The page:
Viral infections in fire ants lead to dietary changes and anorexia
H. W. Hsu, D. D. Shoemaker, and C. C. Yang.  2018.  Scientific Reports, 8: Article number 13498.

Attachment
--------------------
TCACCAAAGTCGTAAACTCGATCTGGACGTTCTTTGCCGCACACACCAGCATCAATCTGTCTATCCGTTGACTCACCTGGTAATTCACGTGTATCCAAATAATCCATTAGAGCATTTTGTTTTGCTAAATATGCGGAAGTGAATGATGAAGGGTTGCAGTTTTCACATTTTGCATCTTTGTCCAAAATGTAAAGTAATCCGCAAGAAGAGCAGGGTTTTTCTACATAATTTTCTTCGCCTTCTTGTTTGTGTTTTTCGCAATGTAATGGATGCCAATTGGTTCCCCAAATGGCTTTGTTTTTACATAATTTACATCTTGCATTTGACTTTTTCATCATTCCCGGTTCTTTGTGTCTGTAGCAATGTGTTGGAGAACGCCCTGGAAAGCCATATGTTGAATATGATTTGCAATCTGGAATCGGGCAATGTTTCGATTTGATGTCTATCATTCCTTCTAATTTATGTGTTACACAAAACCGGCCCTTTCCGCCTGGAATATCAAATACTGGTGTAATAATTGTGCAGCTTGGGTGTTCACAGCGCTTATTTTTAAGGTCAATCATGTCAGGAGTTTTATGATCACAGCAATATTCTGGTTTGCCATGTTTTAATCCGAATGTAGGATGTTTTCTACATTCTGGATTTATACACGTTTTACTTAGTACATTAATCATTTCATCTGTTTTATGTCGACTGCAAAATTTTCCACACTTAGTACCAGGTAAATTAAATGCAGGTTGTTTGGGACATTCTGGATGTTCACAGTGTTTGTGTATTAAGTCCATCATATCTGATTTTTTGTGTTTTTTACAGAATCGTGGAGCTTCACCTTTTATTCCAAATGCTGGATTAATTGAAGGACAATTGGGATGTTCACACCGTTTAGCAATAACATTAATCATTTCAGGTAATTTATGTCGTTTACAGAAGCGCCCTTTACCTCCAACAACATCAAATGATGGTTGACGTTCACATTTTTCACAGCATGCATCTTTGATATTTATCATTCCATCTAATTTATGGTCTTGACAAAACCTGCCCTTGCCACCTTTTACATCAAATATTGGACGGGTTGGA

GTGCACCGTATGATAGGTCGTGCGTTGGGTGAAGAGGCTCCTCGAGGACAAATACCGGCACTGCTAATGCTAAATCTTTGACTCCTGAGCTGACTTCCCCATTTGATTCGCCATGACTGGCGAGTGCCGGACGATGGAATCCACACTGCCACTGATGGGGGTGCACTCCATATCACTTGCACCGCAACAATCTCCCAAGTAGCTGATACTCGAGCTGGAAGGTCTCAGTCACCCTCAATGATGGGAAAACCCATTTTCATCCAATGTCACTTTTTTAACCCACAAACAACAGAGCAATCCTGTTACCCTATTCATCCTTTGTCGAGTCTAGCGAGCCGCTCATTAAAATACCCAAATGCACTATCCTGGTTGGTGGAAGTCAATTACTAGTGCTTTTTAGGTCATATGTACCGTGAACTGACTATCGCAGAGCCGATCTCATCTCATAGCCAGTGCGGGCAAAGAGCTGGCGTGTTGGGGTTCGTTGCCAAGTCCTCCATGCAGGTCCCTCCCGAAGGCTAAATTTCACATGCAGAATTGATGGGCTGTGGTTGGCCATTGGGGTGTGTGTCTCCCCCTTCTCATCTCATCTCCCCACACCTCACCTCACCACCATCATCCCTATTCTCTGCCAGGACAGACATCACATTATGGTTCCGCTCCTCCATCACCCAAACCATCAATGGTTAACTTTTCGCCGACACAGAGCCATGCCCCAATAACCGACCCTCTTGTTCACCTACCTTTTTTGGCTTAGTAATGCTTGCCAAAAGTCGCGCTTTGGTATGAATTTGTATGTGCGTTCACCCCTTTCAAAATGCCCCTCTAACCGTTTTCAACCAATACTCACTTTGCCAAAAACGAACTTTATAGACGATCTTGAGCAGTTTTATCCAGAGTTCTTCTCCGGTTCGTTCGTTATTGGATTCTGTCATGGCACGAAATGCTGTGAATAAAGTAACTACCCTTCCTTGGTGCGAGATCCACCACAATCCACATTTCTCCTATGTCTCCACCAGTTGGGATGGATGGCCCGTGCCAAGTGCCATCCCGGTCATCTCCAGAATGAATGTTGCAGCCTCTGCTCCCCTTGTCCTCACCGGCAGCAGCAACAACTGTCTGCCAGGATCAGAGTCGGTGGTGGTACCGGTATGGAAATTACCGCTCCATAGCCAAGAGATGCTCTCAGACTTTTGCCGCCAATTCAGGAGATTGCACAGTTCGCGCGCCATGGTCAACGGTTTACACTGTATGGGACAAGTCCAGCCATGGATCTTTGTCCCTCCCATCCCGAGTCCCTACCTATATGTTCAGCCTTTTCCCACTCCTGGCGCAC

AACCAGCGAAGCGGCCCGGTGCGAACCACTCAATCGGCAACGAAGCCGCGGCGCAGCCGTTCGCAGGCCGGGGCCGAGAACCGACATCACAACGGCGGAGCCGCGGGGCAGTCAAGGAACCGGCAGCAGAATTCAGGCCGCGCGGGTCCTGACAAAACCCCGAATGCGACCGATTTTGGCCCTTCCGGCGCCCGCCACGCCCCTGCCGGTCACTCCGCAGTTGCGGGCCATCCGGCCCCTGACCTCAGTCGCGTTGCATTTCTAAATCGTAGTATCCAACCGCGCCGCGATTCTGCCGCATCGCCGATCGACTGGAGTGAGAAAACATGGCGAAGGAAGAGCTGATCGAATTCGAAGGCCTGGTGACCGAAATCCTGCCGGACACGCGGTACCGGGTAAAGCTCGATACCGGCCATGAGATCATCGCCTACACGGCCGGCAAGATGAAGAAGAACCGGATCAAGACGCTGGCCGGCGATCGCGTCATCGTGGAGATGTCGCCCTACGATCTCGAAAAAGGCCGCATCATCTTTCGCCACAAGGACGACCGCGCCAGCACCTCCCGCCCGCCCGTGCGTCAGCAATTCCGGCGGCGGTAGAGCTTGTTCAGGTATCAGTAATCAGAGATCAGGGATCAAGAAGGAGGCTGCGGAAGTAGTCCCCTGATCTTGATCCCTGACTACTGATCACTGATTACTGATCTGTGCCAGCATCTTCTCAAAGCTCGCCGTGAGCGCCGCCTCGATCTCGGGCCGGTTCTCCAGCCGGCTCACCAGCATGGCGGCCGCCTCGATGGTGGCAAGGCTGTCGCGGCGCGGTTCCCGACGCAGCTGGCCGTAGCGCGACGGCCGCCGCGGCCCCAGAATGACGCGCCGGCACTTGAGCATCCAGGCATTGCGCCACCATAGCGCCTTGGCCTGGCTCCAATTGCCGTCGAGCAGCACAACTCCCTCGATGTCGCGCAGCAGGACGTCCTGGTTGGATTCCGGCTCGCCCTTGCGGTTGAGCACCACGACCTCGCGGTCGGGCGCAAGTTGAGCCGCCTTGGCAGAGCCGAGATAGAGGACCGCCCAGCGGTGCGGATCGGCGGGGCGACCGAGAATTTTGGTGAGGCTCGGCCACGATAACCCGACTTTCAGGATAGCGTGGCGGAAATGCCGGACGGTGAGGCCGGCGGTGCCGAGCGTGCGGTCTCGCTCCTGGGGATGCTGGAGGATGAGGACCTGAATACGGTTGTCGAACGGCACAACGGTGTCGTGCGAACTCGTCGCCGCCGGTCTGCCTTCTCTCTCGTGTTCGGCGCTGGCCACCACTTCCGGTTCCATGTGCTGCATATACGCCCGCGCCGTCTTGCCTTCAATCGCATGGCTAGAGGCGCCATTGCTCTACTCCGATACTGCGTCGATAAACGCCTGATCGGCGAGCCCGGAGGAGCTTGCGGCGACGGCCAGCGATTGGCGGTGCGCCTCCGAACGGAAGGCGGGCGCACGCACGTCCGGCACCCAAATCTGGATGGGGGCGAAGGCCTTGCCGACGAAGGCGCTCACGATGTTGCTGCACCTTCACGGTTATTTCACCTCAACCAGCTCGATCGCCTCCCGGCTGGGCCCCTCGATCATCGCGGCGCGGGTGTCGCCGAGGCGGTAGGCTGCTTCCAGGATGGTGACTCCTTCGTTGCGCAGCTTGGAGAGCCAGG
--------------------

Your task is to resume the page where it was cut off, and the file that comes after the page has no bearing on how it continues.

Despite the presence of conserved innate immune function, many insects have evolved a variety of mechanical, chemical, and behavioral defensive responses to pathogens. Illness-induced anorexia and dietary changes are two behavioral defensive strategies found in some solitary insects, but little is known regarding the role of such behaviors in social insects, especially in ants. In the present study we examined if such reduced foraging activity exists for a social insect, the invasive fire ant Solenopsis invicta, and its viral pathogen, Solenopsis invicta virus 1 (SINV-1). Virus-free fire ant colonies were split into two colony fragments, one of which subsequently was inoculated with SINV-1. Four food resources with different macronutrient ratios were presented to both colony fragments. SINV-1-inoculated colony fragments consistently displayed reduced foraging performance (e.g., foraging intensity and recruitment efficiency), a decline in lipid intake, and a shift in dietary preference to carbohydrate-rich foods compared with virus-free fragments. These findings provide the first evidence for virus-induced behavioral responses and dietary shifts in shaping the host-pathogen interactions in fire ants. The findings also suggest a possible mechanism for how fire ant colonies respond to viral epidemics. Potential implications of these behavioral differences for current management strategies are discussed.